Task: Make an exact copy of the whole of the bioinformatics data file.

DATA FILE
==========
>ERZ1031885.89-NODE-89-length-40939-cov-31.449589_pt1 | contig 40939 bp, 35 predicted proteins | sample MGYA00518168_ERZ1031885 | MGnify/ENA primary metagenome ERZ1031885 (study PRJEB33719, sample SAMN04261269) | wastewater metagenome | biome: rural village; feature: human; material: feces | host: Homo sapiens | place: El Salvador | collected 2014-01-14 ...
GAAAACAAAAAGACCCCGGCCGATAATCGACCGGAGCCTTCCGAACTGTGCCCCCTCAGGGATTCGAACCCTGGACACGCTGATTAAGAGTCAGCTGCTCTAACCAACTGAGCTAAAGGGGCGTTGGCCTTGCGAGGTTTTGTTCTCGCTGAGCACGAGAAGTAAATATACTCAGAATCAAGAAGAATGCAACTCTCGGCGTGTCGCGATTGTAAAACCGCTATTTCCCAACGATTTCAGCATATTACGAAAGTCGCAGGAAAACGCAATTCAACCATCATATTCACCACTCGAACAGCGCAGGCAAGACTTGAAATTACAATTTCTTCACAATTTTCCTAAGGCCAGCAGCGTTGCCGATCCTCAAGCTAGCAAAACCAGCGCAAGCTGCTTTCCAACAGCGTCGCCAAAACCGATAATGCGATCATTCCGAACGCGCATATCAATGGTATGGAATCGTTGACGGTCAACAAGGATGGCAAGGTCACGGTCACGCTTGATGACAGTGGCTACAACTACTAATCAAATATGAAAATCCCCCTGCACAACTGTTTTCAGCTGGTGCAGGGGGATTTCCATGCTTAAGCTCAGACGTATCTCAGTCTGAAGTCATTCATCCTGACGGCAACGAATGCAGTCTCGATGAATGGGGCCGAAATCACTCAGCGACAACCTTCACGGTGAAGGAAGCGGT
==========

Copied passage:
>ERZ1031885.89-NODE-89-length-40939-cov-31.449589_pt1 | contig 40939 bp, 35 predicted proteins | sample MGYA00518168_ERZ1031885 | MGnify/ENA primary metagenome ERZ1031885 (study PRJEB33719, sample SAMN04261269) | wastewater metagenome | biome: rural village; feature: human; material: feces | host: Homo sapiens | place: El Salvador | collected 2014-01-14 ...
GAAAACAAAAAGACCCCGGCCGATAATCGACCGGAGCCTTCCGAACTGTGCCCCCTCAGGGATTCGAACCCTGGACACGCTGATTAAGAGTCAGCTGCTCTAACCAACTGAGCTAAAGGGGCGTTGGCCTTGCGAGGTTTTGTTCTCGCTGAGCACGAGAAGTAAATATACTCAGAATCAAGAAGAATGCAACTCTCGGCGTGTCGCGATTGTAAAACCGCTATTTCCCAACGATTTCAGCATATTACGAAAGTCGCAGGAAAACGCAATTCAACCATCATATTCACCACTCGAACAGCGCAGGCAAGACTTGAAATTACAATTTCTTCACAATTTTCCTAAGGCCAGCAGCGTTGCCGATCCTCAAGCTAGCAAAACCAGCGCAAGCTGCTTTCCAACAGCGTCGCCAAAACCGATAATGCGATCATTCCGAACGCGCATATCAATGGTATGGAATCGTTGACGGTCAACAAGGATGGCAAGGTCACGGTCACGCTTGATGACAGTGGCTACAACTACTAATCAAATATGAAAATCCCCCTGCACAACTGTTTTCAGCTGGTGCAGGGGGATTTCCATGCTTAAGCTCAGACGTATCTCAGTCTGAAGTCATTCATCCTGACGGCAACGAATGCAGTCTCGATGAATGGGGCCGAAATCACTCAGCGACAACCTTCACGGTGAAGGAAGCGGT